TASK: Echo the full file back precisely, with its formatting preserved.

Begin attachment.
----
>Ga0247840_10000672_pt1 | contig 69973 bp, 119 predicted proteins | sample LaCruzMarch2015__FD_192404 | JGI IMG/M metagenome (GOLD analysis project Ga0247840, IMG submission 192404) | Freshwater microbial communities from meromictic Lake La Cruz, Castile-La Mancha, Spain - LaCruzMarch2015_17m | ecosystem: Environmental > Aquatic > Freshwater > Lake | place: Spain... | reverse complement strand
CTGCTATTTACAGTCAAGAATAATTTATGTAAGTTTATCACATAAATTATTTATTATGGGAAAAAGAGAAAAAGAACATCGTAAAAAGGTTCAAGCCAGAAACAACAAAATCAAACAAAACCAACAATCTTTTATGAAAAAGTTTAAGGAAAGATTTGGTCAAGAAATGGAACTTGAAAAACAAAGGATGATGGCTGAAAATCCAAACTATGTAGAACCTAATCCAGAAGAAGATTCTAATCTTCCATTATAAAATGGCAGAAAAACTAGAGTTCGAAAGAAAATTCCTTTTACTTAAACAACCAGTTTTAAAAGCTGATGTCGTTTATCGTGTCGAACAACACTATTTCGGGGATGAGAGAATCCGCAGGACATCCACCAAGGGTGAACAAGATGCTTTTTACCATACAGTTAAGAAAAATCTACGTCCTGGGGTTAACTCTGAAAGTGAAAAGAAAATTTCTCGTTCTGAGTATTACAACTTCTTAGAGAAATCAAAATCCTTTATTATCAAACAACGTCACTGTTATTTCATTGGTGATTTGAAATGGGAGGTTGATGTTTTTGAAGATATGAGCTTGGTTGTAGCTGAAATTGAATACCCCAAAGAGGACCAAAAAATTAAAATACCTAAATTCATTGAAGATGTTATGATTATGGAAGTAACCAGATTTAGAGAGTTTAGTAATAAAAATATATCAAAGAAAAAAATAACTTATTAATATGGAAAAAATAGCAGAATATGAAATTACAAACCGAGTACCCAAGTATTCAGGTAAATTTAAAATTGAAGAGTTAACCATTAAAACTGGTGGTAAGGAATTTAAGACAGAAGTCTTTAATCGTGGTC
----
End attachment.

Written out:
>Ga0247840_10000672_pt1 | contig 69973 bp, 119 predicted proteins | sample LaCruzMarch2015__FD_192404 | JGI IMG/M metagenome (GOLD analysis project Ga0247840, IMG submission 192404) | Freshwater microbial communities from meromictic Lake La Cruz, Castile-La Mancha, Spain - LaCruzMarch2015_17m | ecosystem: Environmental > Aquatic > Freshwater > Lake | place: Spain... | reverse complement strand
CTGCTATTTACAGTCAAGAATAATTTATGTAAGTTTATCACATAAATTATTTATTATGGGAAAAAGAGAAAAAGAACATCGTAAAAAGGTTCAAGCCAGAAACAACAAAATCAAACAAAACCAACAATCTTTTATGAAAAAGTTTAAGGAAAGATTTGGTCAAGAAATGGAACTTGAAAAACAAAGGATGATGGCTGAAAATCCAAACTATGTAGAACCTAATCCAGAAGAAGATTCTAATCTTCCATTATAAAATGGCAGAAAAACTAGAGTTCGAAAGAAAATTCCTTTTACTTAAACAACCAGTTTTAAAAGCTGATGTCGTTTATCGTGTCGAACAACACTATTTCGGGGATGAGAGAATCCGCAGGACATCCACCAAGGGTGAACAAGATGCTTTTTACCATACAGTTAAGAAAAATCTACGTCCTGGGGTTAACTCTGAAAGTGAAAAGAAAATTTCTCGTTCTGAGTATTACAACTTCTTAGAGAAATCAAAATCCTTTATTATCAAACAACGTCACTGTTATTTCATTGGTGATTTGAAATGGGAGGTTGATGTTTTTGAAGATATGAGCTTGGTTGTAGCTGAAATTGAATACCCCAAAGAGGACCAAAAAATTAAAATACCTAAATTCATTGAAGATGTTATGATTATGGAAGTAACCAGATTTAGAGAGTTTAGTAATAAAAATATATCAAAGAAAAAAATAACTTATTAATATGGAAAAAATAGCAGAATATGAAATTACAAACCGAGTACCCAAGTATTCAGGTAAATTTAAAATTGAAGAGTTAACCATTAAAACTGGTGGTAAGGAATTTAAGACAGAAGTCTTTAATCGTGGTC